Starting seeds is one of my favorite things to do as a farmer. I admit I'm a seed hoarder-- I can never say no to more seeds and often end up with way more than I can plant. Seed catalogs can entertain me for hours, and the packets get strewn about the living room (and any flat space) for extended periods of time.
Seeds fascinate me; each has its own incredible potential. Beautifully diverse and interesting, seeds contain a perfect package for starting new life as a baby plant. Although you can start seeds inside whenever you want, we start the majority of our seedlings in the spring because that is when the temperatures rise enough for seeds to germinate and the plants have enough time to complete their life cycle.
Here are some of my own methods and neat tricks that I have learned, both from wise friends and at the recent Oregon Small Farms Conference.
Seeds germinate when the right conditions are met, namely, temperature and humidity (with some exceptions such as light, scarification, or cold stratification described below). Thus, it is quite easy to sprout seeds in your house in small containers, as most will germinate when between 50-75 degrees. (Some plants like it really warm to germinate, such as tomatoes, peppers, and eggplants, in which you will need to use a heat mat or a particularly warm spot.) You can even germinate seeds without soil in jars (as this is often how people make edible sprouts) or in moist paper towels (or coffee filters). The pro's use a germination station, which is usually a large insulated box with many tray shelves and a heating and humidity monitoring system. I've seen farmers use an old freezer or fridge with a crock pot filled with water at the bottom. Just make sure that when the seeds have germinated, they get outside with enough light to grow!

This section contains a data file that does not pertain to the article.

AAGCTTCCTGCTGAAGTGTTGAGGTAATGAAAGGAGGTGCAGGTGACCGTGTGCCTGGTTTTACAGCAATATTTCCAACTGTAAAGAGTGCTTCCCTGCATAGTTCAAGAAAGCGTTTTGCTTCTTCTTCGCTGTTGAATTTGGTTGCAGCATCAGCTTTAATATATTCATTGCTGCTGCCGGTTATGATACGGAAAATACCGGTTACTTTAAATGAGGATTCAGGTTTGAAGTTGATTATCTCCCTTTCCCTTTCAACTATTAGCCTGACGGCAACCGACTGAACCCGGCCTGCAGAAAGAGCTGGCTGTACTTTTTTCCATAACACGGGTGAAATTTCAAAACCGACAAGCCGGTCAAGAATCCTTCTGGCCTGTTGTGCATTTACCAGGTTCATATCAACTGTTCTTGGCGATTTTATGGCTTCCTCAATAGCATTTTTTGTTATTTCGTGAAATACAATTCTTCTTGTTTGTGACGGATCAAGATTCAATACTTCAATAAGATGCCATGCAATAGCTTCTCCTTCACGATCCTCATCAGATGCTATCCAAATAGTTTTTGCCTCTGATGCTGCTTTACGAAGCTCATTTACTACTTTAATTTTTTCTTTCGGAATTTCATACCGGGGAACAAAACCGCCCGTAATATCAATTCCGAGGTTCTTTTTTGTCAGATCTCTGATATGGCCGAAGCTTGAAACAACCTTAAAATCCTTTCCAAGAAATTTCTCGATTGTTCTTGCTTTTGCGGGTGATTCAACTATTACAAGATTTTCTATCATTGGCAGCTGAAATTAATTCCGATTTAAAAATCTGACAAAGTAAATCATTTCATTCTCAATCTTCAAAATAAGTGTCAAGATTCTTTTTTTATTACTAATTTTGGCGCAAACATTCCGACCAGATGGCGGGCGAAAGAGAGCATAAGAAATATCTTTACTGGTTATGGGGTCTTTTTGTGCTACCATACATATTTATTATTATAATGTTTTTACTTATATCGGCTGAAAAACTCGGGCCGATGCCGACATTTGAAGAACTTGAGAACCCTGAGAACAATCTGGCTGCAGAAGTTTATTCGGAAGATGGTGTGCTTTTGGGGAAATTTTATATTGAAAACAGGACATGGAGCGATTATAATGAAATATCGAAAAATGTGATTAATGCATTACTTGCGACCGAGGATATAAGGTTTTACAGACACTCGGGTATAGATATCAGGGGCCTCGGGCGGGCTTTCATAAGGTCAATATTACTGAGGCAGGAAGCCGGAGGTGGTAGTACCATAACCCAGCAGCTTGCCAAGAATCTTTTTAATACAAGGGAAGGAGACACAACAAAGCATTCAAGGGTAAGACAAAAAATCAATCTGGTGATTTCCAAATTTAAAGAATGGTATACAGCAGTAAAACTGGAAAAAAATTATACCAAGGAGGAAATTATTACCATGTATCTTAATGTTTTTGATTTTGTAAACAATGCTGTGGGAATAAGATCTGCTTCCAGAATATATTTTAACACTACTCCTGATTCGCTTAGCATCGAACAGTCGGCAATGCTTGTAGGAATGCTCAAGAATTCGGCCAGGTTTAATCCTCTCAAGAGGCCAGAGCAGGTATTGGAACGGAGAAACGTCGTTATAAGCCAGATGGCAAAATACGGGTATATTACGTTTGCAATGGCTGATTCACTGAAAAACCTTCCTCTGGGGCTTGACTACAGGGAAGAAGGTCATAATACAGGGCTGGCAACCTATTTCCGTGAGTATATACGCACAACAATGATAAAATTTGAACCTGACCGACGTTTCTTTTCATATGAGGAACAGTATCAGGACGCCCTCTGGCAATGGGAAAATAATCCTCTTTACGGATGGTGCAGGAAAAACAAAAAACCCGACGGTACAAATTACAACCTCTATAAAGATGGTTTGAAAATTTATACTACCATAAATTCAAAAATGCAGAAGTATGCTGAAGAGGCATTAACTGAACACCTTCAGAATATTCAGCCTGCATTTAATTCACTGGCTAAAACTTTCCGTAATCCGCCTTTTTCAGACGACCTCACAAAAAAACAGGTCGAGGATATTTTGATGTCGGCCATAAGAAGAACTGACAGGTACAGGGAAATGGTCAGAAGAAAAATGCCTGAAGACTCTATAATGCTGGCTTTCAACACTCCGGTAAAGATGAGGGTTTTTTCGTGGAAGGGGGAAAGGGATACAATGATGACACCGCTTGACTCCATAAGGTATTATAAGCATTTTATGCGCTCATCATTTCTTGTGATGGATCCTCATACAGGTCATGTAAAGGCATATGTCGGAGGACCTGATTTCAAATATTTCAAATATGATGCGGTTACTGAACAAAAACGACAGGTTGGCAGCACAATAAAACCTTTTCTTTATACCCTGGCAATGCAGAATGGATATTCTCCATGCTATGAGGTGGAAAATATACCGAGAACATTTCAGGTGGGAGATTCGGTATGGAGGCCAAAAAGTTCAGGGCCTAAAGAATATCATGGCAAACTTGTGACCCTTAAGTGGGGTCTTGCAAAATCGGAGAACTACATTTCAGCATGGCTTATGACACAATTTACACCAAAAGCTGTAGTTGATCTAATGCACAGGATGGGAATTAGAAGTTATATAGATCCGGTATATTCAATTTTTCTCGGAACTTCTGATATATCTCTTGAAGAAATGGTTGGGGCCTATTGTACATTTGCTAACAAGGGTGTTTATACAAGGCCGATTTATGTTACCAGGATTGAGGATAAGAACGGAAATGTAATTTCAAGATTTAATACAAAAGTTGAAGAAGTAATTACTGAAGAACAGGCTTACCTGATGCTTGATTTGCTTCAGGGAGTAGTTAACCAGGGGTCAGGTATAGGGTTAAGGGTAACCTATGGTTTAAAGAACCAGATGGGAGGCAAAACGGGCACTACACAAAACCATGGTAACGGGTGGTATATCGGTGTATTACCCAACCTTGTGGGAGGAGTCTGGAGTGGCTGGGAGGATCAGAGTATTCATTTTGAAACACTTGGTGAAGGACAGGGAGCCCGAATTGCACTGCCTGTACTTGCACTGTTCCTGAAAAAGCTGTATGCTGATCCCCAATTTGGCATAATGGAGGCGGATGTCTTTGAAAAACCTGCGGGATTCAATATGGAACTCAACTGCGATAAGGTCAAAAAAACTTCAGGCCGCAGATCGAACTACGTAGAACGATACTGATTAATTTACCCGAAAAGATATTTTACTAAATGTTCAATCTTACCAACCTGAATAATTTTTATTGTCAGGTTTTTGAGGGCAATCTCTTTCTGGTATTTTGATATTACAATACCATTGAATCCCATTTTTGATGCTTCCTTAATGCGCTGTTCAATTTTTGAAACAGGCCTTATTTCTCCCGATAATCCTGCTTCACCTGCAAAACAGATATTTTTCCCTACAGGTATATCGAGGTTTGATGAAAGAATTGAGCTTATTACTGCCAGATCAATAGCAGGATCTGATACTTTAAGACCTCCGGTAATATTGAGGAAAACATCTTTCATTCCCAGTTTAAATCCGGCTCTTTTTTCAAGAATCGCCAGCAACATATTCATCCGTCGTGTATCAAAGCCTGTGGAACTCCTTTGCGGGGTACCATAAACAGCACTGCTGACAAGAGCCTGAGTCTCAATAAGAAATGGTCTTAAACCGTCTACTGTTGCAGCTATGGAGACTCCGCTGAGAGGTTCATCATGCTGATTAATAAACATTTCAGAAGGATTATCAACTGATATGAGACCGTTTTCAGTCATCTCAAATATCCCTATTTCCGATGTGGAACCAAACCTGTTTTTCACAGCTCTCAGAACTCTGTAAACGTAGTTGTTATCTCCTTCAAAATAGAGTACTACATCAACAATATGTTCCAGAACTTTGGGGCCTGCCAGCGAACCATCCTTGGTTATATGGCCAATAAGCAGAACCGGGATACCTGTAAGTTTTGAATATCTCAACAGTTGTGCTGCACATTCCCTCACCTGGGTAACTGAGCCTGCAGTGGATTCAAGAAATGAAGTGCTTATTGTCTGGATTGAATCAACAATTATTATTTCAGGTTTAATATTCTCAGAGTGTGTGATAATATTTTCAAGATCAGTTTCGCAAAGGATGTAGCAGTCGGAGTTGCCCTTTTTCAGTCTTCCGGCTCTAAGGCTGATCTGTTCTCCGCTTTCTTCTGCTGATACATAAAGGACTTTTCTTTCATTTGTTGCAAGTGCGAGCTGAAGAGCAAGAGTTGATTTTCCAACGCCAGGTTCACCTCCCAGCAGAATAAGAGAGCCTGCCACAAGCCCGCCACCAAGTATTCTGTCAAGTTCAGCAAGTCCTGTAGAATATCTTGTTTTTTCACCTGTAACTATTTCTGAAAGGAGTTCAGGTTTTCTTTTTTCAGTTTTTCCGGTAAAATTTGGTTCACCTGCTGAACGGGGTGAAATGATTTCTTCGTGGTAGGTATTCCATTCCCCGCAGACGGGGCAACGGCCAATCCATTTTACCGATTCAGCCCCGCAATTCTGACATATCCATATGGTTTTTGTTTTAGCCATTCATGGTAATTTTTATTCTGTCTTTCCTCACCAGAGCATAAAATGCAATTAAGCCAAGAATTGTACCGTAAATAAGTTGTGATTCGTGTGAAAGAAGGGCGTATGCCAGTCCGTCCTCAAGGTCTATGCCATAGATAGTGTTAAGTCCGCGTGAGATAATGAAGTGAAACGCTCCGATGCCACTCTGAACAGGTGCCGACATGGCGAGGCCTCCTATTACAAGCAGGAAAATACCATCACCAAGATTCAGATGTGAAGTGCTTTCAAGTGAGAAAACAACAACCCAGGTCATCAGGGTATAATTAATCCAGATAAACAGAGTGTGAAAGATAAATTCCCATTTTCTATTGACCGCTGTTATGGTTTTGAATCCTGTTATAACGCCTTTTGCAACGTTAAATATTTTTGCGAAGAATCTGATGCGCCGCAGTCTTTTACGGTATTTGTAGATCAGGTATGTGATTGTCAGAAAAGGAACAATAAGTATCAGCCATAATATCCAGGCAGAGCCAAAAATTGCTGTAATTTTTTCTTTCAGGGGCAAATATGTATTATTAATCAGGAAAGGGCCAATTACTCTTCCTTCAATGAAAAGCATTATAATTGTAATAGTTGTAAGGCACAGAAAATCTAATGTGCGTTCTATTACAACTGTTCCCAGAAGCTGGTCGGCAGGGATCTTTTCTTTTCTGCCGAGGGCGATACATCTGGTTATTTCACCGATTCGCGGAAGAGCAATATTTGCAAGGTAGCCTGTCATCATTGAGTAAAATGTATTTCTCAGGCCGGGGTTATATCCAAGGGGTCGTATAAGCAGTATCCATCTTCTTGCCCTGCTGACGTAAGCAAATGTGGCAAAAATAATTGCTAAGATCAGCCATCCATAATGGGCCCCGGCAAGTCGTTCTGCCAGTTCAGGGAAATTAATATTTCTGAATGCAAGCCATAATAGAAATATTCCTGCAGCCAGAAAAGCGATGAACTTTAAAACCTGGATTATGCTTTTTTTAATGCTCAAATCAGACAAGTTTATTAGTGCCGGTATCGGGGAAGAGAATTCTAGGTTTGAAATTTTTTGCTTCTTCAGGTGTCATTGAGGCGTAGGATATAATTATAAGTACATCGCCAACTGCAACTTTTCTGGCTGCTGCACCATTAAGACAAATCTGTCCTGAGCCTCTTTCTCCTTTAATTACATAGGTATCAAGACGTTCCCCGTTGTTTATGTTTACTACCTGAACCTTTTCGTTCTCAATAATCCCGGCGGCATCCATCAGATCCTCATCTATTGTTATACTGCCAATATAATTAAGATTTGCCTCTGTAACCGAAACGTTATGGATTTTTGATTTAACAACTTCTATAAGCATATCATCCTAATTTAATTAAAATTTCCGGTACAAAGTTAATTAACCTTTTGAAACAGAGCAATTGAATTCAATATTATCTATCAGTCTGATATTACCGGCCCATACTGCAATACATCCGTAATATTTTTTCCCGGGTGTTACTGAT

Quick Germination Test